The International Indie Author was created by and is overseen by Mark Williams, who is regularly acknowledged as one of the foremost authorities on global publishing as it relates to indie authors. It is a unique group in that, unlike so many others, it isn’t centered on Amazon and sales in the US and the UK. Instead, the focus is on markets well outside the “Western” markets and the information shared here and via The New Publishing Standard e-magazine/website (a collaboration between Mark Williams and Antonio Tombolini) reminds authors that publishing does not happen in isolation and takes a very global and holistic approach to information and perspective sharing.
Other, longer term and more formalized partnerships would include the creation of branded groups, such as The Jewels of Historical Romance. These twelve internationally best-selling authors have been banded together for years to combine their marketing efforts to their very similar target audiences to offer great monthly prizes and a Facebook Salon where their readers can mix and mingle and talk about their favorite subject, and where they can combine their marketing dollars into the creation of branded materials for both their fan base as well as the retailers that they work with.
When I was at Kobo, the Jewels sent me and a few other folks at Kobo a beautiful glass treasure box with an engraved plaque on it filled with candy and a note to hang onto it because there would be more candy coming. Every quarter or so, they would send a printed newsletter update that featured information about forthcoming titles from their dozen members, usually along with a treat package: a wonderfully brilliant bag of Hershey’s kisses that were branded as “kisses from the Jewels.” The newsletter content was similar to the info packages that really good sales reps from publishing or distribution companies would send to retailers as reminders about some of the titles that bookstores should be ordering in, or, in the case of a digital retailer like Kobo, of the titles they might want to consider in their new and forthcoming release merchandising campaigns.
Partnerships don’t need to be formalized by collaborative publishing activities or branded groups. One of the most amazing things about the rise of self-publishing and indie-publishing communities in the past half-dozen years is just how willing most authors are to engage with other authors, ask questions of one another and to openly share things that are working, or not-working for them. This underlying sense of community can be a real life-preserver to an author who can, in today’s world of choices and the fire-hose of information, feel like they are getting into water that is well over their head.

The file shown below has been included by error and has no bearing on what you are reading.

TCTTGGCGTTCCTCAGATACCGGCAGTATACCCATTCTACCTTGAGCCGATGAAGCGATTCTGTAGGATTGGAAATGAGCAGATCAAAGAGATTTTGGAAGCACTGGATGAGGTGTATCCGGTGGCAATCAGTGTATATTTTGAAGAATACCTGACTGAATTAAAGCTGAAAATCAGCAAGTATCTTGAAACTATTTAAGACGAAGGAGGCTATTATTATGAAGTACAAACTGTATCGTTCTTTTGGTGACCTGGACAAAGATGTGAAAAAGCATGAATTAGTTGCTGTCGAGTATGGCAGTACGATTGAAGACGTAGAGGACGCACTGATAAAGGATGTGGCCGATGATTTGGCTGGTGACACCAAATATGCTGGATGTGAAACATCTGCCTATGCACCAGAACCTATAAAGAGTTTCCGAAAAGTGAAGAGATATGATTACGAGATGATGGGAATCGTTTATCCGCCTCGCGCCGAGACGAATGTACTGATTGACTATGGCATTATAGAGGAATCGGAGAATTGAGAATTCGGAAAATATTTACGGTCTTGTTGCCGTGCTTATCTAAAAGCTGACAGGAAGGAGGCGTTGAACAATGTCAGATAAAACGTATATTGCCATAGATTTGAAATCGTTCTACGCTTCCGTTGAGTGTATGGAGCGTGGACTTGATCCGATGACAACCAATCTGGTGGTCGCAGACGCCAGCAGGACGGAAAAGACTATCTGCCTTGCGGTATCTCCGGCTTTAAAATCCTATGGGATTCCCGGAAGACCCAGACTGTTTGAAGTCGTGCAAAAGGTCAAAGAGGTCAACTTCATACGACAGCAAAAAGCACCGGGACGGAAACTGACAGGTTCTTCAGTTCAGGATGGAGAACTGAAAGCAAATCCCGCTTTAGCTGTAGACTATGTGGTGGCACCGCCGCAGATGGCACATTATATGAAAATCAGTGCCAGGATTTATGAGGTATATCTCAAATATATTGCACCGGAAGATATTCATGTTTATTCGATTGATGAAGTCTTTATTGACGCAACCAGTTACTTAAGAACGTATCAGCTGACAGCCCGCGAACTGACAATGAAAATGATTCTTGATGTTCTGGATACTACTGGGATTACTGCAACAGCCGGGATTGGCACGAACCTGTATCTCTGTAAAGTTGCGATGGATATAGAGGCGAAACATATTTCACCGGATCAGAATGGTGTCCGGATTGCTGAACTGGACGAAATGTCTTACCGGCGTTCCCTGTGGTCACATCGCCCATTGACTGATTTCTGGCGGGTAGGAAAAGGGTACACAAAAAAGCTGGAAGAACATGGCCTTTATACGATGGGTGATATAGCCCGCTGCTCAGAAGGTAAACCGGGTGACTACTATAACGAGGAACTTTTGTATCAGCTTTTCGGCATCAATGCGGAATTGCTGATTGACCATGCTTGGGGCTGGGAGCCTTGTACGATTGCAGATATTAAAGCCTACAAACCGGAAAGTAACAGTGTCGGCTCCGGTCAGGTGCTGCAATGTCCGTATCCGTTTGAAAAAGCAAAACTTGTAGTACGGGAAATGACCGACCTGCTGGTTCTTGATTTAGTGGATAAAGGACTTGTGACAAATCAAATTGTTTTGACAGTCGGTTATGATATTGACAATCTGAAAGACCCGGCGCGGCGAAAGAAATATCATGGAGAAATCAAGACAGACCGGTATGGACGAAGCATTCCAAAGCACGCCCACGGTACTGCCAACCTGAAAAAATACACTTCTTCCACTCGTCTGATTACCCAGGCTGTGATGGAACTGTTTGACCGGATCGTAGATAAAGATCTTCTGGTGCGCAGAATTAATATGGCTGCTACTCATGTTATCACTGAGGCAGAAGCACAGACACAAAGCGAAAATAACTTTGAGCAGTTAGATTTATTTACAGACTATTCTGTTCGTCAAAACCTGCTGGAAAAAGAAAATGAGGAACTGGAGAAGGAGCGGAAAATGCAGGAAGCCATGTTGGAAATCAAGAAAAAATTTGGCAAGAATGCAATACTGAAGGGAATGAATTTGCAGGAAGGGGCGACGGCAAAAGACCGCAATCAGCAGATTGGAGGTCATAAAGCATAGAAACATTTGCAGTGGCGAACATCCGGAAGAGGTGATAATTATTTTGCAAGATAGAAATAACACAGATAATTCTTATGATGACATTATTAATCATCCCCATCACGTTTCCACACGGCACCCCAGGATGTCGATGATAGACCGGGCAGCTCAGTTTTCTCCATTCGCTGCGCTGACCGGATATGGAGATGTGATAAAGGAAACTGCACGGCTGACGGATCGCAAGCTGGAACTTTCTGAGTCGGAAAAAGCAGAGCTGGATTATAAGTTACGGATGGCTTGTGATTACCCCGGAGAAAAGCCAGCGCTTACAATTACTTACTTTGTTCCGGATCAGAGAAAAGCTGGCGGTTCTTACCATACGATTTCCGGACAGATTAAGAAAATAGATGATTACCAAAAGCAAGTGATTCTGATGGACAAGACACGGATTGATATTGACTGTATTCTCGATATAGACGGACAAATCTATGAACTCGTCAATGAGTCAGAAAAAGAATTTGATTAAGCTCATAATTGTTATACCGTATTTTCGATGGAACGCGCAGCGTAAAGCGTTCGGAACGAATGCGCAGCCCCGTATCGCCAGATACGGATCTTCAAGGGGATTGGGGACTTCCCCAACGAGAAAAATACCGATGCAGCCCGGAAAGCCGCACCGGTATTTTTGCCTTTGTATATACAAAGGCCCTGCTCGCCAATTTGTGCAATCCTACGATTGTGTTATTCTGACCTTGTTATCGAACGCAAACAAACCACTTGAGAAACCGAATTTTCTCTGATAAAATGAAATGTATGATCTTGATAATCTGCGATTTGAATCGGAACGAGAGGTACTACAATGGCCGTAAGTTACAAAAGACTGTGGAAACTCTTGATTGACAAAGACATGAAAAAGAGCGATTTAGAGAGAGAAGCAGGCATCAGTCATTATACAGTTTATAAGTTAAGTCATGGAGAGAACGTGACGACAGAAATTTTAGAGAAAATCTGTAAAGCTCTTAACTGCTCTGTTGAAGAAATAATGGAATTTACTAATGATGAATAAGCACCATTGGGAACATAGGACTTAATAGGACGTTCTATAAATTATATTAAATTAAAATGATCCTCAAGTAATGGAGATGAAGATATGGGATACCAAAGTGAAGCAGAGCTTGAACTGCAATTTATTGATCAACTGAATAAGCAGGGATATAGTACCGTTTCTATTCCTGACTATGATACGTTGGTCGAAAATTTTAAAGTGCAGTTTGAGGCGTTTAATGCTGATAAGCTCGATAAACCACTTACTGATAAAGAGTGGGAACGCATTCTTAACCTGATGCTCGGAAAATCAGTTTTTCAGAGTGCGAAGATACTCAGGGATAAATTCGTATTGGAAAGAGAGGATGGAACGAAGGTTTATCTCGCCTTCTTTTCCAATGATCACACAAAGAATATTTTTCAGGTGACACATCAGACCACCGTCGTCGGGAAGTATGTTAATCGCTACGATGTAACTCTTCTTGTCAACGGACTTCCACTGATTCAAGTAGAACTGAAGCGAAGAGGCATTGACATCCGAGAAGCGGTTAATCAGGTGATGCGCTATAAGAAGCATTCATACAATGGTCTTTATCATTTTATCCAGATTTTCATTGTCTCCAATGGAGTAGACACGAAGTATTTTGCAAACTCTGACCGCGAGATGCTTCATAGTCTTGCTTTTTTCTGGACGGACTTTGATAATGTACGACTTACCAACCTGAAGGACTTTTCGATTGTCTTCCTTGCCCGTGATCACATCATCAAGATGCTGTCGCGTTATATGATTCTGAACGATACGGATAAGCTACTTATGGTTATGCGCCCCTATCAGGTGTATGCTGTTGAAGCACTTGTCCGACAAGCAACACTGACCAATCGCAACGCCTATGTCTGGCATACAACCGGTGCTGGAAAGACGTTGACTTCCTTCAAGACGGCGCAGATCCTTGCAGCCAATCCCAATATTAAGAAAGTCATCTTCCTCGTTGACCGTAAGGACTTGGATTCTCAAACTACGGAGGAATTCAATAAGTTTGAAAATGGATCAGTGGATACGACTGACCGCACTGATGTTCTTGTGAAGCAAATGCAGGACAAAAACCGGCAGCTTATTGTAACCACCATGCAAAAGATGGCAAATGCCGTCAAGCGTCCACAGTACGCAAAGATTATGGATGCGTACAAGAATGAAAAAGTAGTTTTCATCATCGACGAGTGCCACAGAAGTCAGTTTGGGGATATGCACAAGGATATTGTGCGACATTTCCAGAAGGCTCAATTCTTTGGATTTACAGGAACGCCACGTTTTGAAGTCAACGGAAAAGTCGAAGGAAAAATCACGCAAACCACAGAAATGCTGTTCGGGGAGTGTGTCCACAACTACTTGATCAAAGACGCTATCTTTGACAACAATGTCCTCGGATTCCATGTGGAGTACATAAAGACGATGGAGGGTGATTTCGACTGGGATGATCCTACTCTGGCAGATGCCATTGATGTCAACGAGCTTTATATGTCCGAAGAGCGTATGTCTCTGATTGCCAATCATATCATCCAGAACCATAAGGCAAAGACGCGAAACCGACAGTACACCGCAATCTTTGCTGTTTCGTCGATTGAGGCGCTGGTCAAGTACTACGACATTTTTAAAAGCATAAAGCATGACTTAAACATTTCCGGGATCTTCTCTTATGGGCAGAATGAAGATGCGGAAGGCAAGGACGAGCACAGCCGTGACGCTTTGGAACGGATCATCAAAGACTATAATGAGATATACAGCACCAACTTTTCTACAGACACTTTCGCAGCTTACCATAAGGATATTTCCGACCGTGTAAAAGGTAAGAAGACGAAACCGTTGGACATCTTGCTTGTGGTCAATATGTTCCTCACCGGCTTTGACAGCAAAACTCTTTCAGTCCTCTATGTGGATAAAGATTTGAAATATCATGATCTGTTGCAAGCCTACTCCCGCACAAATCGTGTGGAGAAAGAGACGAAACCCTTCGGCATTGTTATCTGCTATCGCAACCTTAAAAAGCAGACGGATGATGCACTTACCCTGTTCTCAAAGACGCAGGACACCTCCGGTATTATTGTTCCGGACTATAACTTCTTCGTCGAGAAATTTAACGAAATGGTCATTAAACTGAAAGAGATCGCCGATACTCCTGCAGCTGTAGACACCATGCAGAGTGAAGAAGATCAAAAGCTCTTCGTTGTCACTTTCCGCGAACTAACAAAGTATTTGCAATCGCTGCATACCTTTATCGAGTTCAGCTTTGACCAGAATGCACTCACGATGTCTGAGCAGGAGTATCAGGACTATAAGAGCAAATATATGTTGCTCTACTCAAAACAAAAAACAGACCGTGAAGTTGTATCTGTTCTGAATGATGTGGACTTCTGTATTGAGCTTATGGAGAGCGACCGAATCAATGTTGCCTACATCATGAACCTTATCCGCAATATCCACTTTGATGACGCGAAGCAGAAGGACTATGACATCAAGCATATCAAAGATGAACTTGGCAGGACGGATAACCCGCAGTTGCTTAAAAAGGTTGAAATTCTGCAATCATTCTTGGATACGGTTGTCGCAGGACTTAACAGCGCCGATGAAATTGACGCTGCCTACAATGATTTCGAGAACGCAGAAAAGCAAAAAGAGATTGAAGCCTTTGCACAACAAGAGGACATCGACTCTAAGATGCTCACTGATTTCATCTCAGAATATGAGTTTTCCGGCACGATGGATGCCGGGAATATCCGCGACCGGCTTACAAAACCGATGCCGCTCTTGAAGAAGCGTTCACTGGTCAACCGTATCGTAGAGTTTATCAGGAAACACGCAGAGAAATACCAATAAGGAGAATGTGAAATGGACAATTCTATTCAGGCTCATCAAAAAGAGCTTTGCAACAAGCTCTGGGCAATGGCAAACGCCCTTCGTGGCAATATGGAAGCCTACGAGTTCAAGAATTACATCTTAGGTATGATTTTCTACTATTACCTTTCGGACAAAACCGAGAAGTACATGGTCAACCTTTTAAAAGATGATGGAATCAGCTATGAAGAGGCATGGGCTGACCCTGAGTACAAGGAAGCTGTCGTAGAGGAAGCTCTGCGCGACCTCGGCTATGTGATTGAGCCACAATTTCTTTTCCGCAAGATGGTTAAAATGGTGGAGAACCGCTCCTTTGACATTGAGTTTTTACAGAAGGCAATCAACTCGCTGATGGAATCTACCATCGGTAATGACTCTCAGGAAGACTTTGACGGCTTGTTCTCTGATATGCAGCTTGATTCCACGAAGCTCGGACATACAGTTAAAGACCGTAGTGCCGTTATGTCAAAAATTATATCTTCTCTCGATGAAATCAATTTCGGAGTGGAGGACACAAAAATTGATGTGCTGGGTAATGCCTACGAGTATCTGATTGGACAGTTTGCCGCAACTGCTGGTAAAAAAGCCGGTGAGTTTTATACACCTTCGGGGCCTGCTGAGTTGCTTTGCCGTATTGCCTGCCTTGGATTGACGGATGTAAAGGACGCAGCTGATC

Of course, while the digital world has made it easier to connect with other writers, there are still similar groups through local libraries, bookstores and community centers. In the mid 1980s, for example, long before the internet, and back when I was hammering out stories on an old Underwood typewriter, I remember struggling to find other writers to connect with in a remote mid-Northern community of under 2,000 people. But, even in that small population, I was able to find a writing group that met on a semi-regular basis.
But, even back then, and well prior to that, writers found success via other types of collaborations.
These are the types of partnerships related to both the craft and business of writing. They involve working with an editor or a teacher to learn and hone the craft of writing. They involve working with an agent to help sell the work into the publishing market. They involve working collaboratively with a publisher’s editorial and promotions staff. They involve interacting and engaging professionally with libraries, bookstores and representatives from the various digital publishing platforms.
All of these require elements of partnerships, of people working together collaboratively towards common goals that usually are about making your work better and then getting it into the hands of as many target readers as possible.
Of course, the final element of partnership blends so naturally in with the next P on our list (Patronage); it is the fundamental partnership that happens between the writer and the reader.
This is a slightly modified version of the chapter “Partnership” from the book The 7 P’s of Publishing Success.